Children's literature promotes understanding
Bibliotherapy and critical literacy are two ways to use books to help children better understand themselves, others, and the world around them. This article explains both strategies and provides resources for selecting appropriate books.
Teachers face difficult situations daily. Students come to the classroom with very different experiences and circumstances, yet all are expected to transcend those differences, focus on the curriculum, and meet the objectives established by the state. They need help if they are to transcend this wide range of socio-economic, cultural, family, and health circumstances, build understanding, and succeed in school.
Using children’s literature, teachers can help their class through difficult situations, enable individual students to transcend their own challenges, and teach students to consider all viewpoints, respect differences, and become more self-aware. Two approaches will help you get the most out of children’s literature: bibliotherapy, which uses books to help children deal with specific situations; and building critical literacy, the ability to consider various points of view.
When faced with a difficult situation, many parents and teachers look for a book to help explain, to provide a conversation-starter, or to fill in the gaps in their own understanding so as to better address the situation at hand. Bibliotherapy is a term for this strategy, but the name really isn’t important. What matters is that when used correctly, books can heal. Books can promote understanding, provide context, and facilitate conversation.
Some issues, such as bullying or disabilities, affect the entire class and should be discussed as a group. It is essential that you use the book not as a substitute but as a catalyst for discussion. In the ERIC digest article "Using Literature To Help Children Cope with Problems," Wei Tu provides guidelines for selecting and using literature in the classroom and summarizes a five-step approach appropriate for whole-class participation at any grade level:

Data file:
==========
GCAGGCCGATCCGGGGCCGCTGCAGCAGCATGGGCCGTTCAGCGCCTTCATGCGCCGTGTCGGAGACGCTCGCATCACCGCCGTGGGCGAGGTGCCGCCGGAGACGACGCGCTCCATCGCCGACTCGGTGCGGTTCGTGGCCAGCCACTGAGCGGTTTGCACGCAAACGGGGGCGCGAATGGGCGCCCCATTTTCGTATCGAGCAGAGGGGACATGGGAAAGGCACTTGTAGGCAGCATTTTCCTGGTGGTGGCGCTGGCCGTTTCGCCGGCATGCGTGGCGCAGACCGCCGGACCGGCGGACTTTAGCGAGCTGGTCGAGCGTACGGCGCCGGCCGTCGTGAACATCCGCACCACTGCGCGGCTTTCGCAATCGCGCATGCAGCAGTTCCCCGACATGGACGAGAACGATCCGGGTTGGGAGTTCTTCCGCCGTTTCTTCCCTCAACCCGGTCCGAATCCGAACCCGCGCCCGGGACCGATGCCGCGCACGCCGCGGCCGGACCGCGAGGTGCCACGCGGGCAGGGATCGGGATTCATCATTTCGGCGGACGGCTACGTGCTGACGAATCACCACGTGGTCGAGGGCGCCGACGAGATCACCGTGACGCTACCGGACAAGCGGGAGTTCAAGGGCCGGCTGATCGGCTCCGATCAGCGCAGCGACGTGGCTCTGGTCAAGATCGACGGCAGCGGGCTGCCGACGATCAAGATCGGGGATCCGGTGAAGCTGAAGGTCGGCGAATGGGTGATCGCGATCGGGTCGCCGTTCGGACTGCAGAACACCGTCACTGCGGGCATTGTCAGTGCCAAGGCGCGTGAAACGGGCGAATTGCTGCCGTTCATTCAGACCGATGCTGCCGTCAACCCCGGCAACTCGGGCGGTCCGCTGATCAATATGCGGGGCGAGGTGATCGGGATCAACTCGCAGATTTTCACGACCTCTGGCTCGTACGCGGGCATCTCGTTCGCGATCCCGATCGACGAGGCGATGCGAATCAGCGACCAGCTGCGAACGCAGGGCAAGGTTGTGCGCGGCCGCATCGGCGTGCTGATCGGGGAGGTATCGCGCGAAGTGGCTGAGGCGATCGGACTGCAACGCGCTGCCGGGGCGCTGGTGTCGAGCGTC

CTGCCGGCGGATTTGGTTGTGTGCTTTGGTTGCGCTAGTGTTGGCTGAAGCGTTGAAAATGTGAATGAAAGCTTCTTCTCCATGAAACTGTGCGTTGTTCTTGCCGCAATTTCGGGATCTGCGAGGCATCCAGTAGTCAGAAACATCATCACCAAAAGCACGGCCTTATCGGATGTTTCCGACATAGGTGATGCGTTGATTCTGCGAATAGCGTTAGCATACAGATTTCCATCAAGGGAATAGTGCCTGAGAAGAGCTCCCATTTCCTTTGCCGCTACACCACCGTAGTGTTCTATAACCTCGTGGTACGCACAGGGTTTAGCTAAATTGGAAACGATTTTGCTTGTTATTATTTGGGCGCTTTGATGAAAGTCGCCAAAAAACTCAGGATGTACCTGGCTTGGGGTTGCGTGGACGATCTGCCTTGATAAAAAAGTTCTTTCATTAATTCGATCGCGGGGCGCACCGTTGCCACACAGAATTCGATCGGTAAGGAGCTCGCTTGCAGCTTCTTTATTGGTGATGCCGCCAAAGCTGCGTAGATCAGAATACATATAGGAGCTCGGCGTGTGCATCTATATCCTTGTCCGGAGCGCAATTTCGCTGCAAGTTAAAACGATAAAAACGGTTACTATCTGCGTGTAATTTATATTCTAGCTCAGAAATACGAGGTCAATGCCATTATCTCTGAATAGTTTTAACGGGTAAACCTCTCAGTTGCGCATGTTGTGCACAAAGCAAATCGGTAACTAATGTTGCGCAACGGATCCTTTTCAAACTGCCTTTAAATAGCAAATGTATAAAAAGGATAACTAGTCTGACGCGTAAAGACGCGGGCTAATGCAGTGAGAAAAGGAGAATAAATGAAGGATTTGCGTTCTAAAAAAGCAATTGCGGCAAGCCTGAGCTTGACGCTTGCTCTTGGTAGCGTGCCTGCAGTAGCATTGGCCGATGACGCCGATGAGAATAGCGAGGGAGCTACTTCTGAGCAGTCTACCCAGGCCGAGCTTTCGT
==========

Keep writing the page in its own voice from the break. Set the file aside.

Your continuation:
- Identify. Determine and discuss the problem. It should be meaningful, interesting, and appropriate for children.
- Brainstorm. Encourage children to think about possible solutions. Listen to and respect all of their ideas. Keep a record of the solutions suggested in case the children want to try more than one.
- Select. Help children examine the advantages and disadvantages of various solutions and then choose one that seems workable.
- Explore and implement. Let children gather the necessary materials and resources and then, if it is feasible, implement the solution they select.
- Evaluate. With the children, observe and discuss whether the solution to the problem was successful. If appropriate, help the children think of changes in the solution implemented, or encourage them to explore new solutions. 1
This problem-solving technique provides the catalyst for discussion which is essential to supporting students through traumatic events in their home or school lives. Through guided problem-solving, students can build the capacity to solve problems on their own when they arise.
One approach to using children’s literature to address student issues is to provide book talks to inspire independent reading. If the issues are specific to only a few children then it may be beneficial to encourage those students to select relevant titles in the media center. Directing students to the right books is not difficult: if you pique their interest they will gravitate to titles that are relevant to them.
A book talk provides a short summary of a book’s plot with enough of a lead-in that students get hooked without any plot spoilers. Holding the book up to the class, simply introduce the title and provide a glimpse into the character or plot elements that are key to this recommendation. No more than two or three minutes should be devoted to any one title, so a twenty-minute book talk on a given topic may include as many as fifteen titles. Students may need some time after the talk to examine the books, determine length and reading level, and decide for themselves if it looks as interesting as it sounds — they often judge the book by its cover!